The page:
I long for those pre-COVID days when I was able to visit artists’ studios. It had been one of my favourite activities as an Art Advisor and a writer. It offers a unique opportunity to enter a sacred space: the very place where Art is conceived, realised and produced. I feel so privileged to access not only the work but part of the artist’s intimate sanctum. So when my friend, the Parisian Art Historian Edwart Vignot, invited me to visit Maxime Biou’s studio on the outskirts of Paris after the last FIAC I accepted straight away.
As a student in Beaux-Art de Paris, his style was in the lineage of Lucien Freud’s figurative realism
Edwart had been very enthusiastic about Maxime’s works since discovering them on Instagram: a first time for the Delacroix specialist and former President of the Patrons of Rodin Museum. Indeed, Maxime’s studio was entirely unexpected. The young painter who had just graduated from the famous Ecole des Beaux-Art de Paris had one of the most charming studios; it was nestled in the middle of the Bois de Boulogne!
I’m always intrigued before meeting a new artist when discovering the work has proceeded meeting the person behind it. Will I be surprised, disappointed, charmed or just bored? Maxime was undoubtedly surprising and did not disappoint at all. He prefers to observe with his curious and sharp blue eyes than to talk. But when he speaks, he is utterly passionate about Art. He is inspired by Art History and major artists like Rembrandt, Rubens, Velasquez, Manet…amongst others. I could picture him spending hours at the Louvre delving into the Masterpieces. There is a certain “je ne sais quoi” quality about Maxime’s appearance: very 19th century, very romantic. Yet he is very grounded and aware of his nowness as a young artist trying to find his way in the jungle of the art world. He only started painting in 2013 and yet he has already been successful in a short period of time. He has been granted several prestigious awards such as Le “Prix Fénéon” from the Paris Universities (2019), Le “Prix d’encouragement en Peinture” from Paris Beaux-arts Academy (2020), and “Le Prix Yishu8” with a Residency in Beijing (2020). He was nominated for the Emerige award (a highly-recognised award for young contemporary artists) and was pre-selected for the BP Portrait Award at the National Portrait Gallery in London.
One of Maxime’s most striking achievements has been to have one of his canvases, one of my favourites, entering the permanent collection of a Museum, the Musee de l’Immigration de la Porte Dorée in Paris. “Les Naufragés” is a large oil on canvas (162 x 195 cm, 2019) depicting four men sleeping on the floor entwined with each other to keep themselves warm and safe, their faces hidden from the viewer.
The Art market has also acknowledged his talent. Collectors, including some of the most established collectors in Paris, have been coming to the studio eager to get “a Biou”. When I first discovered Maxime’s paintings on the screen of my iPhone, I was struck by their quality. “At last, a true painter,” I thought! Seeing the work in the flesh at Maxime’s studio was a feast for the eyes: the brushstrokes, the materiality and the thickness of the paint, the colours, the lights and the shadows. His subject matters are both simple and essentially life forms: portraits, animals and plants.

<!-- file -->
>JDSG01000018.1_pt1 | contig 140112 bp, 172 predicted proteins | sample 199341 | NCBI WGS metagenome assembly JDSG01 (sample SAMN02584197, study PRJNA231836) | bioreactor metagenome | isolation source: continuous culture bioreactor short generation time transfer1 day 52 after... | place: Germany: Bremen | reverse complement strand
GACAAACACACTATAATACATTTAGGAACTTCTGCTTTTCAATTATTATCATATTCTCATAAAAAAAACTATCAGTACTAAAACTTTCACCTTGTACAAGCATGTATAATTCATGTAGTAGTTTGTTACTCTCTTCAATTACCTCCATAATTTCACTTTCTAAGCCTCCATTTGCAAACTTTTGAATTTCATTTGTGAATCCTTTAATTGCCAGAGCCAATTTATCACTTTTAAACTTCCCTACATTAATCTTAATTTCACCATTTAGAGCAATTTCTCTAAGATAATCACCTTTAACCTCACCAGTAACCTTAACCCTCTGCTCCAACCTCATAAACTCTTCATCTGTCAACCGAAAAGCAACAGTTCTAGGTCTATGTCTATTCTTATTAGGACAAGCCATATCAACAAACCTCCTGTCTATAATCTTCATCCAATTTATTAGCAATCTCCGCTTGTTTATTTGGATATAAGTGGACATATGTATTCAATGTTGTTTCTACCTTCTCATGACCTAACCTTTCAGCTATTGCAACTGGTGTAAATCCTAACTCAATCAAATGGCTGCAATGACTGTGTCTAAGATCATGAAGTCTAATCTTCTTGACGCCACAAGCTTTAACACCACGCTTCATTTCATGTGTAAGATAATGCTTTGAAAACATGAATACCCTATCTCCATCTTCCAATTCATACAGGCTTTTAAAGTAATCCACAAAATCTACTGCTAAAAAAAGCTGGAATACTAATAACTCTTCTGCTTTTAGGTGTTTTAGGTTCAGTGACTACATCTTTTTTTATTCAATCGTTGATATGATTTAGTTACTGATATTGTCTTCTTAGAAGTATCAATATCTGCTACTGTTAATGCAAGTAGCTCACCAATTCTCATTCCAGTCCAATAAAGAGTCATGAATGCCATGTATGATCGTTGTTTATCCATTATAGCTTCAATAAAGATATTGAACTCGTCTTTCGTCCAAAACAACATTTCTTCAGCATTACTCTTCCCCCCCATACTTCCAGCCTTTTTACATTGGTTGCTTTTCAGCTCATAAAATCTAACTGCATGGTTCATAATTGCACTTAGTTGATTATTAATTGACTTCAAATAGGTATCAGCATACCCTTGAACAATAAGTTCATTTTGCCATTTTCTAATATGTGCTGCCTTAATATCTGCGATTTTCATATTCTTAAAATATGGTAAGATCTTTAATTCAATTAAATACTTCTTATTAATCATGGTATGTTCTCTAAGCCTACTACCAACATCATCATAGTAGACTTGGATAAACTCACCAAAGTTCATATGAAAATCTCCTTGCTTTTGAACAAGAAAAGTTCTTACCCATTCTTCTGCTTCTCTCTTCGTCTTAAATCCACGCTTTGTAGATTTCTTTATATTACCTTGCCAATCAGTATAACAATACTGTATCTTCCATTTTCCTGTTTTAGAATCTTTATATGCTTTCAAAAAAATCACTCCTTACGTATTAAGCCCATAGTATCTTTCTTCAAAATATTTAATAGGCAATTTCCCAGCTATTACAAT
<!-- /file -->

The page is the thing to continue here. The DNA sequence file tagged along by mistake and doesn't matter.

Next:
As a student in Beaux-Art de Paris, his style was in the lineage of Lucien Freud’s figurative realism. He started painting his family, his friends. Lately, he has been more attracted by contemporary painters such as Luc Tuymans, embracing a more subtle approach to portraiture. “As a painter, I see myself as a witness,” Maxime told me. He shares an experience, a perception, with the viewer rather than producing a representation of reality.
He is now painting from photography. Venturing to depict people he has seen in the Paris Metro, such as exhausted couples lying on each other or holding hands. (see top photo) His subjects are mostly static. There is tenderness in the artist’s gaze and both an element of fragility and humanity. And definitely poetry. Over the years, his portraits have evolved from being detailed in the composition, the subject and the surroundings towards a form of simplicity. Abstraction has appeared in the figurative canvases. The forms, the background have blurred. The painter has focused on capturing an emotion in his subjects. The chromatic palette has become darker with cool colours providing an impression of calm and even of melancholy. Black becomes more prominent in the canvas, with nervous and rapid brushstrokes playing with light and shadows.
Despite the current situation, Maxime has been pursuing his painting journey and investigating other subject matters. During a stay in the south of France, he has started to paint landscape. Maybe the Covid-19 crisis has drawn him more towards nature rather than human life. I can’t wait to see his new paintings and visit the studio again when the pandemic is over and when we all get our lives back!
Maxime Biou – Words: Virginie Puertolas-Syn © Artlyst 2021